‘The Midnight Library’ by Matt Haig: All That Could Have Been

Nessa Ordukhani

There isn’t a single person who hasn’t asked themselves “what could have been.” Regret is as ubiquitous as air and we cannot help but dwell on hypotheticals and possibilities. In Matt Haig’s new novel, The Midnight Library (288 pages; Viking), the reader is invited into a world where regrets and missed chances—the parallel lives that exist should things have turned out differently—can be visited.

At the center of Haig’s story is Nora Seed, a woman inundated with remorse. With a dead-end job, a terminated engagement, and a plethora of family issues, Nora can’t seem to get anything right. When she attempts to take her own life, Nora is interrupted by a journey to the Midnight Library, a space between life and death where she is given the opportunity to explore her life in parallel worlds, each one the product of different choices.

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Some of her alternate lives prove terrible: an unhappy marriage or the non-existence of someone she loves dearly. Other scenarios are warm and beautiful, full of love and joy. But as she grows more introspective and begins to understand her existence as one defined by choices, both good and bad, she learns that “maybe there are no easy paths. There are just paths.” As we follow Nora through her journey, Haig creates an insightful, magnificent universe that prompts questions about fate and the role of free will.

The Midnight Library offers a unique form of post-modernism in that it seeks an honest and desperate return to sincerity. It captures, with humor and a touch of irony, the themes of restlessness, disappointment, disaffection, and the constant desire to do things differently. But what seems like a dream come true—the chance to live every life you could have ever imagined—doesn’t really offer the catharsis Nora hopes for. Instead, there’s an opportunity for knowledge and self-reflection; the chance to discover “You don’t have to understand life. You just have to live it.”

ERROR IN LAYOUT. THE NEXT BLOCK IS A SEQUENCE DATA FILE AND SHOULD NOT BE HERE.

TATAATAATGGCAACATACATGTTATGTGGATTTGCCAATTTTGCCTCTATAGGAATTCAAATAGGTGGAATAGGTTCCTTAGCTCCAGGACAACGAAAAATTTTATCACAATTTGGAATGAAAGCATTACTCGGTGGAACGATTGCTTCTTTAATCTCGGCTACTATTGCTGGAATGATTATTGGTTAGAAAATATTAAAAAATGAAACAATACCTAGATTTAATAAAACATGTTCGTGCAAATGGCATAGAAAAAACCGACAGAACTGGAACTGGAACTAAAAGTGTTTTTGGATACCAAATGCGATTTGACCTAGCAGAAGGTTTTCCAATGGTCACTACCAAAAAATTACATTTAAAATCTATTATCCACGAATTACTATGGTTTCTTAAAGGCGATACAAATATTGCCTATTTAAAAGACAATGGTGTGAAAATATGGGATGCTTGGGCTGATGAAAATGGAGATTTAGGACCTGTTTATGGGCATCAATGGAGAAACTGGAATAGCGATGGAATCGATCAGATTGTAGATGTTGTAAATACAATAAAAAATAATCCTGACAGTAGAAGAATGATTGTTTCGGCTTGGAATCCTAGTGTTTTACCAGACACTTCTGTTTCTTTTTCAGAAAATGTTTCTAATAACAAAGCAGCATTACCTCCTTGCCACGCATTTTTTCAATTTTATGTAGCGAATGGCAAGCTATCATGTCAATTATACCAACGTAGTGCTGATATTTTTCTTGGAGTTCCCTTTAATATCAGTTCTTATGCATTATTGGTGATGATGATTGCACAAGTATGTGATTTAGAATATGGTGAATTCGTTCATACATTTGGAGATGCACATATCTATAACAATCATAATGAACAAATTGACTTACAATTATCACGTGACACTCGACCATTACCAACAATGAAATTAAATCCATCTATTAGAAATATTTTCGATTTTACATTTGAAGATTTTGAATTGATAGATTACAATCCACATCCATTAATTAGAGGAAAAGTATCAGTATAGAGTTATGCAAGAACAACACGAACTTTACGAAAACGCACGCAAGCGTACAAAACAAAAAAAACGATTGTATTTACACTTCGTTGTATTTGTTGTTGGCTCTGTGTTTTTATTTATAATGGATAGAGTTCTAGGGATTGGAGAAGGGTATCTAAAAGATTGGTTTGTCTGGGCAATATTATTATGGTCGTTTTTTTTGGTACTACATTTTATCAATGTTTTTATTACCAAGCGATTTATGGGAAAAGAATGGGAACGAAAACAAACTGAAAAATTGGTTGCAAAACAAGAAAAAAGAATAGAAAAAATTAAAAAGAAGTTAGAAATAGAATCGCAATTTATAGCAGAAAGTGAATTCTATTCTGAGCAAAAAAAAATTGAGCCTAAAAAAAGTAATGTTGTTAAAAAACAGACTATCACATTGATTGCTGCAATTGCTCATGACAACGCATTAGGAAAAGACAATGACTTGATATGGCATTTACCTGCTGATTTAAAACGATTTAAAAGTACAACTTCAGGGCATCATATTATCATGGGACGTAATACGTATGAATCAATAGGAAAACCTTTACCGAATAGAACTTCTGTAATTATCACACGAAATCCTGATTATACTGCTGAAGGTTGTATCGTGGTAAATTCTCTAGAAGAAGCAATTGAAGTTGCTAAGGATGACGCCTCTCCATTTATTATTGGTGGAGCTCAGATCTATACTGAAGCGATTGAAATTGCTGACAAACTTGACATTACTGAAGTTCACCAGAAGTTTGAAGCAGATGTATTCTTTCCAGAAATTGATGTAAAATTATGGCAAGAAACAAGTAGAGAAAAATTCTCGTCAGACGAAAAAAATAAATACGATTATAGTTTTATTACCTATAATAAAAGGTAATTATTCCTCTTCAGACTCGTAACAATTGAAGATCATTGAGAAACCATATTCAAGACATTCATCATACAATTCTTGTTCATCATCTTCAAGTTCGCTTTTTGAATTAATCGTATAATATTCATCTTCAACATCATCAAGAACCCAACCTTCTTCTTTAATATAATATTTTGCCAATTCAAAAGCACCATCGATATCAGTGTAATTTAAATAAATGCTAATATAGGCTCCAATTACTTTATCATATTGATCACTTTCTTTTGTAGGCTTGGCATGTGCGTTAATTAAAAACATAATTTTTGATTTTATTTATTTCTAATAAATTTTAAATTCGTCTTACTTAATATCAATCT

Perhaps what is most fascinating about Nora’s travels through parallel worlds is that, despite the many lives she visits, she never chooses to remain in any of them. She spends time as a ticket salesperson in Australia, a vineyard owner in California, an Olympic swimmer, a rock star, a glaciologist, a philosopher, a wife, a mother, and so much more. She travels the world and sees things she never would have dreamed of before, but every time, something still prompts her to return to the Midnight Library. Each reality has its own brand of dissatisfaction, and Nora ultimately realizes that perfection is unobtainable; no life is free of regret and no life is free of mistakes. 

As she navigates these new versions of herself, and witnesses the disappointments contained in each world, Nora recognizes that perhaps her original life was better than she had previously thought. And as she slowly realizes that life itself is precious, and worth living, we are given a glimpse into the triumphs of experience and growth, and the resilience of human spirit. Haig’s novel is a testament to human capacity and a philosophical meditation on what our choices say about us. With language that is compact yet elegant, Haig crafts a story about life, death, and everything in between, ultimately reminding us that “the game is never over until it’s over.”

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